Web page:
Dental emergencies
Avulsed tooth (tooth knocked out)

If a tooth has been knocked clean out of the mouthHere are some steps to take:

  1. Call the dentist.
  2. Pick up the tooth by the crown and rinse it under warm water. DO NOT touch the root.
  3. If possible, place it back into its socket – if not tuck it into the cheek pouch.
  4. If the tooth cannot be placed in the mouth, put the tooth into a cup of milk, saliva, or water as a last resort. It is important to keep the tooth from drying out.
  5. Get to the dentist, quickly and safely.

The dentist will try to replace the tooth in its natural socket. In some cases, the tooth will reattach, but if the inner mechanisms of the teeth are seriously damaged, root canal therapy may be necessary.

Lost filling or crown

Usually, a crown or filling comes loose while eating. Once it is out of the mouth, the affected tooth may be incredibly sensitive to temperature changes and pressure. Crowns generally become loose because the tooth beneath is decaying. The decay causes shape changes in the teeth – meaning that the crown no longer fits.

If a crown has dropped out of the mouth, make a dental appointment as soon as possible. Keep the crown in a cool, safe place because there is a possibility that the dentist can reinsert it. If the crown is out of the mouth for a long period of time, the teeth may shift or sustain further damage.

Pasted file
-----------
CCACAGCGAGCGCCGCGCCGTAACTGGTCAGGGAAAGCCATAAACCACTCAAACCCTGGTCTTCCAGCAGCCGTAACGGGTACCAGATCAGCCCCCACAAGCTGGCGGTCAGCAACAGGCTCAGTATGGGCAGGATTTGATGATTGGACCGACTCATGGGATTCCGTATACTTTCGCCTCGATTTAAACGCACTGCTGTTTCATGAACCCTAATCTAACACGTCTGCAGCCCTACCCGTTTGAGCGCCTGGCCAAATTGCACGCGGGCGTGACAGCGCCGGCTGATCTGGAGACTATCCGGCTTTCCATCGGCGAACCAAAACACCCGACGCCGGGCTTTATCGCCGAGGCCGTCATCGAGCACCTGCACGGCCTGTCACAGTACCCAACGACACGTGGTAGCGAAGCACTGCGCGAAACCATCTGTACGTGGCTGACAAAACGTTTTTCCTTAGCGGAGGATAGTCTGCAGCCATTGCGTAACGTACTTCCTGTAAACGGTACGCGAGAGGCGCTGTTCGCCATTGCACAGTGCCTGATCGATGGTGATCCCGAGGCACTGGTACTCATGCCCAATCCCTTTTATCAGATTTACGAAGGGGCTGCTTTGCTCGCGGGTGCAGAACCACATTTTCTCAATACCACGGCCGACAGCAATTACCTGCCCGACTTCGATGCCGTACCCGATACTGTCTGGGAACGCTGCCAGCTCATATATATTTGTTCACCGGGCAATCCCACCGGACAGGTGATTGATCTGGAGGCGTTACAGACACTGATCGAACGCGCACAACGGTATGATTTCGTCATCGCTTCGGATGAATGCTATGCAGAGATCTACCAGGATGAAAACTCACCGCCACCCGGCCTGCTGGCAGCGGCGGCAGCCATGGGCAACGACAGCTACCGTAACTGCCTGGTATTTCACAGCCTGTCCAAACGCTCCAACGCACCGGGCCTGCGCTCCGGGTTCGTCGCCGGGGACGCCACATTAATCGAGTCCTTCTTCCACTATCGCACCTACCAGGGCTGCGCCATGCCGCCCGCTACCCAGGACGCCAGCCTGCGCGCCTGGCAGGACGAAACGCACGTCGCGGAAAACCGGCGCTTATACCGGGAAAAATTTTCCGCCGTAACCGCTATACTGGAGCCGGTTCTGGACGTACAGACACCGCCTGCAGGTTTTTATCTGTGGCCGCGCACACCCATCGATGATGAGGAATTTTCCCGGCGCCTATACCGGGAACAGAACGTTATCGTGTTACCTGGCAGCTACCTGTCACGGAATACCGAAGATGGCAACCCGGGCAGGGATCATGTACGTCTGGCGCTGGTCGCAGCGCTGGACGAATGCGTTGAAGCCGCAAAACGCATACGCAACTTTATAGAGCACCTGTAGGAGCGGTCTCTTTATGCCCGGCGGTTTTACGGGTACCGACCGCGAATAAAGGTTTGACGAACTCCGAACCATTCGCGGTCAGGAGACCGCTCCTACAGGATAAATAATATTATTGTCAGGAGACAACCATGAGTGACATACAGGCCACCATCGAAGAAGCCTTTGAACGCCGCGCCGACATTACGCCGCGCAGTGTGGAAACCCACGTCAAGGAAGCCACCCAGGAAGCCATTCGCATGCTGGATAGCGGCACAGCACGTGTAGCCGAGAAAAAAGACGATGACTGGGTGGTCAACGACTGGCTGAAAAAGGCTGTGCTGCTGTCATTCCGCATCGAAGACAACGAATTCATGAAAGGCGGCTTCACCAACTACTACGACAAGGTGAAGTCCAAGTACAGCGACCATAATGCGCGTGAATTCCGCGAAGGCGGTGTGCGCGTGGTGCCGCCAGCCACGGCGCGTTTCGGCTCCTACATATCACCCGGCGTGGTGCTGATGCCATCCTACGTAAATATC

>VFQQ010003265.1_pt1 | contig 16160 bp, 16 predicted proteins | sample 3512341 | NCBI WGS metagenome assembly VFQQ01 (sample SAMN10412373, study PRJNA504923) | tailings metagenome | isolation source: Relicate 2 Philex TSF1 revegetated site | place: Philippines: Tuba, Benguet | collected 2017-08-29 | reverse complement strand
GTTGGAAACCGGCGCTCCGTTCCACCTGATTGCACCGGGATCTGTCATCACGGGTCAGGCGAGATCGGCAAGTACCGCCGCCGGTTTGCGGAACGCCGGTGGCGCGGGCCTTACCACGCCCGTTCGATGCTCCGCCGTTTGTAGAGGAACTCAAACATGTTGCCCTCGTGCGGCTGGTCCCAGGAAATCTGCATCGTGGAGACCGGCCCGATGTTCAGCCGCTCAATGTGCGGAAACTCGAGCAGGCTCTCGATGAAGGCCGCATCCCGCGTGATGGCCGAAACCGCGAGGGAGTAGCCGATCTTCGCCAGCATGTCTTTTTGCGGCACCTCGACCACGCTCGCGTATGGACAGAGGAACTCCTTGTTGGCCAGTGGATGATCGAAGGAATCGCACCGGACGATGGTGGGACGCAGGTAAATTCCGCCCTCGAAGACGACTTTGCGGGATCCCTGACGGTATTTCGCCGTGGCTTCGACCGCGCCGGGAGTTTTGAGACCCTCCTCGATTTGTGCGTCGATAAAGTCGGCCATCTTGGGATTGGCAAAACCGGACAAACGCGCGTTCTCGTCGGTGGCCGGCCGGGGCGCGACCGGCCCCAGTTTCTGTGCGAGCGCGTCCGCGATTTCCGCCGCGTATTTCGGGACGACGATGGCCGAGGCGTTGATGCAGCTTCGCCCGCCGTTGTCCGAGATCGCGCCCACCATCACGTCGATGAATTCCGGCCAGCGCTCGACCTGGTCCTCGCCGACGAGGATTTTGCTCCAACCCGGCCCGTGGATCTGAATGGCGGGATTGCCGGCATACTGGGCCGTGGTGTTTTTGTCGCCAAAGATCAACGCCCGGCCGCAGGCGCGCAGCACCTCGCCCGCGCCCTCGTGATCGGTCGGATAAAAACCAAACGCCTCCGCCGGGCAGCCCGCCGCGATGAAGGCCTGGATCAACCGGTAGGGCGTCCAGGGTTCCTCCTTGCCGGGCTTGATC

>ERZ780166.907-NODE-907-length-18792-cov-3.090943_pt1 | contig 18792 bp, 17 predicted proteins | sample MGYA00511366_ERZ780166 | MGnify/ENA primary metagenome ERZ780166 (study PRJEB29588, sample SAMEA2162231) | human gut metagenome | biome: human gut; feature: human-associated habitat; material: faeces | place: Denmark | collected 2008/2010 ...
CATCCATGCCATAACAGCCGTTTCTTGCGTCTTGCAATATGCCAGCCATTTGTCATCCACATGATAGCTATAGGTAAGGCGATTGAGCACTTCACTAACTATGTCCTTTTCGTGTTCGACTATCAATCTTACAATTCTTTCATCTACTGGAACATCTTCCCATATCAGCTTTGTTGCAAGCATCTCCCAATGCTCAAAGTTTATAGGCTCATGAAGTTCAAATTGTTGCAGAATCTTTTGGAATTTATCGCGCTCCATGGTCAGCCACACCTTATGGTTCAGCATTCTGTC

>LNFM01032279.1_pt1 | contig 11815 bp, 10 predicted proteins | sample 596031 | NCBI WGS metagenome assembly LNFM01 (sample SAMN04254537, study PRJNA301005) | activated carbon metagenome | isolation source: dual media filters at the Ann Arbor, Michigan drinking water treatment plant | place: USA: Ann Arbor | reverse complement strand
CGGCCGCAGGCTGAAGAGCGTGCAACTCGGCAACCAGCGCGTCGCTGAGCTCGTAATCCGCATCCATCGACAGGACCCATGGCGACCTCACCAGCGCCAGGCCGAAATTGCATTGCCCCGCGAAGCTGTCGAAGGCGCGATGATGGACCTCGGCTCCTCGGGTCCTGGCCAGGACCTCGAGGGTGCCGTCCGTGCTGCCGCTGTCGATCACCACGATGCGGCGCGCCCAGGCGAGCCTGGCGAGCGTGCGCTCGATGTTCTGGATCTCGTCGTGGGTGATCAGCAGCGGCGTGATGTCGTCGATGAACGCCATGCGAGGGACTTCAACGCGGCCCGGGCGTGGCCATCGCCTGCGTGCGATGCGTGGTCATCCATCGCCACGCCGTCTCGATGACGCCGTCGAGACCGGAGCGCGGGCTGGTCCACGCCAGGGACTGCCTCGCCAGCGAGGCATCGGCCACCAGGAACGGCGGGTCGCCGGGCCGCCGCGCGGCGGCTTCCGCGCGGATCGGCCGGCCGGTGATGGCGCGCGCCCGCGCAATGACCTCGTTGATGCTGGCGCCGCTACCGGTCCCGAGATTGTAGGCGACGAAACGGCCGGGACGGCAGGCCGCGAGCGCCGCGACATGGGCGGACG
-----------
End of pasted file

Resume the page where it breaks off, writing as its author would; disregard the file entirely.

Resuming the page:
When the dentist is not immediately accessible, here are the steps to take:

  1. Apply clove oil to the tooth to alleviate pain.
  2. Clean the crown and affix it onto the tooth with dental cement. This can be purchased at the local pharmacy.
  3. If the crown is lost, smear the top of the tooth with dental cement to alleviate discomfort.
  4. DO NOT use any kind of glue to affix the crown.

The dentist will check the crown to see if it still fits. If it does, it will be reattached to the tooth. Where decay is noted, this will be treated and a new crown will be made.

Cracked or broken teeth

Where a segment of tooth has been broken off, here are some steps that can be taken at home:

  1. Call the dentist.
  2. Rinse the tooth fragment and the mouth with lukewarm water.
  3. Apply gauze to the area for ten minutes if there is bleeding.
  4. Place a cold, damp dishtowel on the cheek to minimize swelling and pain.
  5. Cover the affected area with over-the-counter dental cement if there is no way to see the dentist immediately.
  6. Take a topical pain reliever.

The nature of the break or fracture will limit what the dentist is able to do. If a fracture or crack extends into the root, root canal therapy may be the only effective way to retain the tooth. In the case of a complete break, the dentist will usually affix the fragment back onto the tooth as a temporary measure.

Dislodged/loose teeth

When a tooth has been dislodged or loosened from its socket by trauma or decay, it might be possible to save it. If the tooth remains in the mouth and attached to the blood vessels and nerves, there is a good chance root canal therapy will not be necessary.

It is important to call the dentist immediately to make an appointment. In the meantime, use a cold compress and over-the-counter medications to relieve pain. The dentist will reposition the tooth and add splints to stabilize it. If the tooth fails to heal, root canal therapy may be required.
If you have questions or concerns about dental emergencies, please contact your dentist.